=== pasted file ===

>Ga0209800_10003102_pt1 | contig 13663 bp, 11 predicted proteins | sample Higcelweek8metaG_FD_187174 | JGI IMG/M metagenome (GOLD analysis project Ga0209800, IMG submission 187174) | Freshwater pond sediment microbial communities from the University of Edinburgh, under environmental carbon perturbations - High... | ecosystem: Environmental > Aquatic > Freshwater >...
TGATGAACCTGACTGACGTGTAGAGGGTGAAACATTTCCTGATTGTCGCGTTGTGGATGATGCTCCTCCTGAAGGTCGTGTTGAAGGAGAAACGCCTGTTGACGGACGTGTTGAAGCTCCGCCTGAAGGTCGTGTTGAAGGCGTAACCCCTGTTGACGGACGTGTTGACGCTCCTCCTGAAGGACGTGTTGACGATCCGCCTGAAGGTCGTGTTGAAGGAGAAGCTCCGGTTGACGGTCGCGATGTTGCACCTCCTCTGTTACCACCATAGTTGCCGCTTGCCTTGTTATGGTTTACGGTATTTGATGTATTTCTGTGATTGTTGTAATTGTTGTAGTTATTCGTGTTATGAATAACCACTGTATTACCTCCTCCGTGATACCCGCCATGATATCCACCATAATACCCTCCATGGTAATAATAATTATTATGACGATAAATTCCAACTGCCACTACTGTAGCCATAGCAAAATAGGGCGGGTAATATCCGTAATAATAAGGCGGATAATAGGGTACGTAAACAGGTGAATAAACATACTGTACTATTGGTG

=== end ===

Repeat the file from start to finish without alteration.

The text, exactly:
>Ga0209800_10003102_pt1 | contig 13663 bp, 11 predicted proteins | sample Higcelweek8metaG_FD_187174 | JGI IMG/M metagenome (GOLD analysis project Ga0209800, IMG submission 187174) | Freshwater pond sediment microbial communities from the University of Edinburgh, under environmental carbon perturbations - High... | ecosystem: Environmental > Aquatic > Freshwater >...
TGATGAACCTGACTGACGTGTAGAGGGTGAAACATTTCCTGATTGTCGCGTTGTGGATGATGCTCCTCCTGAAGGTCGTGTTGAAGGAGAAACGCCTGTTGACGGACGTGTTGAAGCTCCGCCTGAAGGTCGTGTTGAAGGCGTAACCCCTGTTGACGGACGTGTTGACGCTCCTCCTGAAGGACGTGTTGACGATCCGCCTGAAGGTCGTGTTGAAGGAGAAGCTCCGGTTGACGGTCGCGATGTTGCACCTCCTCTGTTACCACCATAGTTGCCGCTTGCCTTGTTATGGTTTACGGTATTTGATGTATTTCTGTGATTGTTGTAATTGTTGTAGTTATTCGTGTTATGAATAACCACTGTATTACCTCCTCCGTGATACCCGCCATGATATCCACCATAATACCCTCCATGGTAATAATAATTATTATGACGATAAATTCCAACTGCCACTACTGTAGCCATAGCAAAATAGGGCGGGTAATATCCGTAATAATAAGGCGGATAATAGGGTACGTAAACAGGTGAATAAACATACTGTACTATTGGTG